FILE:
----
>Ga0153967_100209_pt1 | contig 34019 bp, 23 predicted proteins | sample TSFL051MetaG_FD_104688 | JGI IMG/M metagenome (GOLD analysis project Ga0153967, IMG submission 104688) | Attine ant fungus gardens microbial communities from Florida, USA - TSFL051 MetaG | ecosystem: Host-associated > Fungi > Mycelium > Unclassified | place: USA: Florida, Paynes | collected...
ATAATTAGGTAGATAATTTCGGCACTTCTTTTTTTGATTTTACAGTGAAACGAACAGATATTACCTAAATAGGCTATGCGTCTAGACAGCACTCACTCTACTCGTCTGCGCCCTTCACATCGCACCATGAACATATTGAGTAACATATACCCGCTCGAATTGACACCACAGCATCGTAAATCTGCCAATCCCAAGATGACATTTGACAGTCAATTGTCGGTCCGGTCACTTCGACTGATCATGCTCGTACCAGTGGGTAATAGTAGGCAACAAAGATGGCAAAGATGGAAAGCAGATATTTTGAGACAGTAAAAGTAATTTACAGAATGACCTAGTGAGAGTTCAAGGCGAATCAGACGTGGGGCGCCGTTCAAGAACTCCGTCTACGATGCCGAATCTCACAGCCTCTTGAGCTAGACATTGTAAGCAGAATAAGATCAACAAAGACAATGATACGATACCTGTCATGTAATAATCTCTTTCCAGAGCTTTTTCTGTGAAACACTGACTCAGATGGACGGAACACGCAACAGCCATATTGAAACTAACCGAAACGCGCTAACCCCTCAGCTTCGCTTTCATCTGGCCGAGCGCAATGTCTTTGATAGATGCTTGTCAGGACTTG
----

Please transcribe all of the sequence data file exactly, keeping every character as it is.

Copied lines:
>Ga0153967_100209_pt1 | contig 34019 bp, 23 predicted proteins | sample TSFL051MetaG_FD_104688 | JGI IMG/M metagenome (GOLD analysis project Ga0153967, IMG submission 104688) | Attine ant fungus gardens microbial communities from Florida, USA - TSFL051 MetaG | ecosystem: Host-associated > Fungi > Mycelium > Unclassified | place: USA: Florida, Paynes | collected...
ATAATTAGGTAGATAATTTCGGCACTTCTTTTTTTGATTTTACAGTGAAACGAACAGATATTACCTAAATAGGCTATGCGTCTAGACAGCACTCACTCTACTCGTCTGCGCCCTTCACATCGCACCATGAACATATTGAGTAACATATACCCGCTCGAATTGACACCACAGCATCGTAAATCTGCCAATCCCAAGATGACATTTGACAGTCAATTGTCGGTCCGGTCACTTCGACTGATCATGCTCGTACCAGTGGGTAATAGTAGGCAACAAAGATGGCAAAGATGGAAAGCAGATATTTTGAGACAGTAAAAGTAATTTACAGAATGACCTAGTGAGAGTTCAAGGCGAATCAGACGTGGGGCGCCGTTCAAGAACTCCGTCTACGATGCCGAATCTCACAGCCTCTTGAGCTAGACATTGTAAGCAGAATAAGATCAACAAAGACAATGATACGATACCTGTCATGTAATAATCTCTTTCCAGAGCTTTTTCTGTGAAACACTGACTCAGATGGACGGAACACGCAACAGCCATATTGAAACTAACCGAAACGCGCTAACCCCTCAGCTTCGCTTTCATCTGGCCGAGCGCAATGTCTTTGATAGATGCTTGTCAGGACTTG